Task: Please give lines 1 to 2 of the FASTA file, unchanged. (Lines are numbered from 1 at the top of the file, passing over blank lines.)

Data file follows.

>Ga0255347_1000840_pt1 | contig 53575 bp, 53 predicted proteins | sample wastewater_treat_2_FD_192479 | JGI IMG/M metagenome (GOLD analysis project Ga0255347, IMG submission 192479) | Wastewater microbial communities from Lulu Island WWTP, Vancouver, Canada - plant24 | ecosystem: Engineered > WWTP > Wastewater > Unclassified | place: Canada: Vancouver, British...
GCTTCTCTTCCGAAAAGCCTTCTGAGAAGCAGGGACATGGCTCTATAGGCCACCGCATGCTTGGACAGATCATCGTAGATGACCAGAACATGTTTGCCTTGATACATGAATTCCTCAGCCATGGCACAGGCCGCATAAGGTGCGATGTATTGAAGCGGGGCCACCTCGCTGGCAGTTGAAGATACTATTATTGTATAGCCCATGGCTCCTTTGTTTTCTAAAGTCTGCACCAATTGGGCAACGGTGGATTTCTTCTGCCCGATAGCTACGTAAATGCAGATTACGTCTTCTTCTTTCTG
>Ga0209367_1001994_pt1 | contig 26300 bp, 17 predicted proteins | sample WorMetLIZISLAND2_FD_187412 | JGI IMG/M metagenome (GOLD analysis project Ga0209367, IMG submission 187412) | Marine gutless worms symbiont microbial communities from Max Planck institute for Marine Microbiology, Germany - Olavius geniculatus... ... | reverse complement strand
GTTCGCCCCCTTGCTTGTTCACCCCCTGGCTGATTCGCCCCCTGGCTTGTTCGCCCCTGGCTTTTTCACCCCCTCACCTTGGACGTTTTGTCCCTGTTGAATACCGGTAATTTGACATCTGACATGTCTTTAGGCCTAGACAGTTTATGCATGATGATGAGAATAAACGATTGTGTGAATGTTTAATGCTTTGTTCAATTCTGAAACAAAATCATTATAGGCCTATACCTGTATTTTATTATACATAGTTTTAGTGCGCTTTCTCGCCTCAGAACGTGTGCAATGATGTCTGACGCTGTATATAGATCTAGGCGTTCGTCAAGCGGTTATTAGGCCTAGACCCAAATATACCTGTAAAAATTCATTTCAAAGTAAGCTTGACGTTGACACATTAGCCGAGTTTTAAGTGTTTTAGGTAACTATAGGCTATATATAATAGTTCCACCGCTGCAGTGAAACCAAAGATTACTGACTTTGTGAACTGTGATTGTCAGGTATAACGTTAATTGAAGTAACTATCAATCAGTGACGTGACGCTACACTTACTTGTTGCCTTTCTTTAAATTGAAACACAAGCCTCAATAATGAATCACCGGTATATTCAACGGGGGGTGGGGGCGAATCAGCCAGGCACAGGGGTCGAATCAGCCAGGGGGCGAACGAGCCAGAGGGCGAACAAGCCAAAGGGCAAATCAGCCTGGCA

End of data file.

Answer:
>Ga0255347_1000840_pt1 | contig 53575 bp, 53 predicted proteins | sample wastewater_treat_2_FD_192479 | JGI IMG/M metagenome (GOLD analysis project Ga0255347, IMG submission 192479) | Wastewater microbial communities from Lulu Island WWTP, Vancouver, Canada - plant24 | ecosystem: Engineered > WWTP > Wastewater > Unclassified | place: Canada: Vancouver, British...
GCTTCTCTTCCGAAAAGCCTTCTGAGAAGCAGGGACATGGCTCTATAGGCCACCGCATGCTTGGACAGATCATCGTAGATGACCAGAACATGTTTGCCTTGATACATGAATTCCTCAGCCATGGCACAGGCCGCATAAGGTGCGATGTATTGAAGCGGGGCCACCTCGCTGGCAGTTGAAGATACTATTATTGTATAGCCCATGGCTCCTTTGTTTTCTAAAGTCTGCACCAATTGGGCAACGGTGGATTTCTTCTGCCCGATAGCTACGTAAATGCAGATTACGTCTTCTTCTTTCTG